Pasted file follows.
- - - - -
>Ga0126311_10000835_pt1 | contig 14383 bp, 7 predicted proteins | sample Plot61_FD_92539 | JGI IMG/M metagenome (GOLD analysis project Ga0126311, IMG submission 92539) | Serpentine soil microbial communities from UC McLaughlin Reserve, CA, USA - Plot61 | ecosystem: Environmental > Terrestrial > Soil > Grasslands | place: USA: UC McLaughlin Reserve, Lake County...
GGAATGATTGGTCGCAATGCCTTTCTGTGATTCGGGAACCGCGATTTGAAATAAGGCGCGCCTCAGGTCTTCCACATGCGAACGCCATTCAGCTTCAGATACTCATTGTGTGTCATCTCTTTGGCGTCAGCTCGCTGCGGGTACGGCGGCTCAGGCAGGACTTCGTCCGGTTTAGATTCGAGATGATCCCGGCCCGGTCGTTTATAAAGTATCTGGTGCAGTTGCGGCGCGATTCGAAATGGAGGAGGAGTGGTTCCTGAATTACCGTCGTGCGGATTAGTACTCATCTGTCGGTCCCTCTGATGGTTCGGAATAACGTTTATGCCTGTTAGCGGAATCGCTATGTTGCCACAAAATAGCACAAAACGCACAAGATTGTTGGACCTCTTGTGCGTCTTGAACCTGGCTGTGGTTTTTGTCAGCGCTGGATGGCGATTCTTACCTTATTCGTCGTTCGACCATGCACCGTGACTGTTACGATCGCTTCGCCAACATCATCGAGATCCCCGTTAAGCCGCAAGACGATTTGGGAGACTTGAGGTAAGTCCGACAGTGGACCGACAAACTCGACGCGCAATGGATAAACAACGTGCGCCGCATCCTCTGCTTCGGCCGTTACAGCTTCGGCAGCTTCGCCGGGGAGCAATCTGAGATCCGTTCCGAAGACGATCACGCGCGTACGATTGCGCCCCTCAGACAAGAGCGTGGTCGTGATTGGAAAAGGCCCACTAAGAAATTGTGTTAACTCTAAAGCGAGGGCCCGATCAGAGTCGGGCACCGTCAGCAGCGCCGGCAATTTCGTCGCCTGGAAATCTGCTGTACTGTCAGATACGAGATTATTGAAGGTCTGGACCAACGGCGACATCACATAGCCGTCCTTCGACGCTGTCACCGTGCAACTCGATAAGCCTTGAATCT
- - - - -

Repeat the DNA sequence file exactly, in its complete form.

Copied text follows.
>Ga0126311_10000835_pt1 | contig 14383 bp, 7 predicted proteins | sample Plot61_FD_92539 | JGI IMG/M metagenome (GOLD analysis project Ga0126311, IMG submission 92539) | Serpentine soil microbial communities from UC McLaughlin Reserve, CA, USA - Plot61 | ecosystem: Environmental > Terrestrial > Soil > Grasslands | place: USA: UC McLaughlin Reserve, Lake County...
GGAATGATTGGTCGCAATGCCTTTCTGTGATTCGGGAACCGCGATTTGAAATAAGGCGCGCCTCAGGTCTTCCACATGCGAACGCCATTCAGCTTCAGATACTCATTGTGTGTCATCTCTTTGGCGTCAGCTCGCTGCGGGTACGGCGGCTCAGGCAGGACTTCGTCCGGTTTAGATTCGAGATGATCCCGGCCCGGTCGTTTATAAAGTATCTGGTGCAGTTGCGGCGCGATTCGAAATGGAGGAGGAGTGGTTCCTGAATTACCGTCGTGCGGATTAGTACTCATCTGTCGGTCCCTCTGATGGTTCGGAATAACGTTTATGCCTGTTAGCGGAATCGCTATGTTGCCACAAAATAGCACAAAACGCACAAGATTGTTGGACCTCTTGTGCGTCTTGAACCTGGCTGTGGTTTTTGTCAGCGCTGGATGGCGATTCTTACCTTATTCGTCGTTCGACCATGCACCGTGACTGTTACGATCGCTTCGCCAACATCATCGAGATCCCCGTTAAGCCGCAAGACGATTTGGGAGACTTGAGGTAAGTCCGACAGTGGACCGACAAACTCGACGCGCAATGGATAAACAACGTGCGCCGCATCCTCTGCTTCGGCCGTTACAGCTTCGGCAGCTTCGCCGGGGAGCAATCTGAGATCCGTTCCGAAGACGATCACGCGCGTACGATTGCGCCCCTCAGACAAGAGCGTGGTCGTGATTGGAAAAGGCCCACTAAGAAATTGTGTTAACTCTAAAGCGAGGGCCCGATCAGAGTCGGGCACCGTCAGCAGCGCCGGCAATTTCGTCGCCTGGAAATCTGCTGTACTGTCAGATACGAGATTATTGAAGGTCTGGACCAACGGCGACATCACATAGCCGTCCTTCGACGCTGTCACCGTGCAACTCGATAAGCCTTGAATCT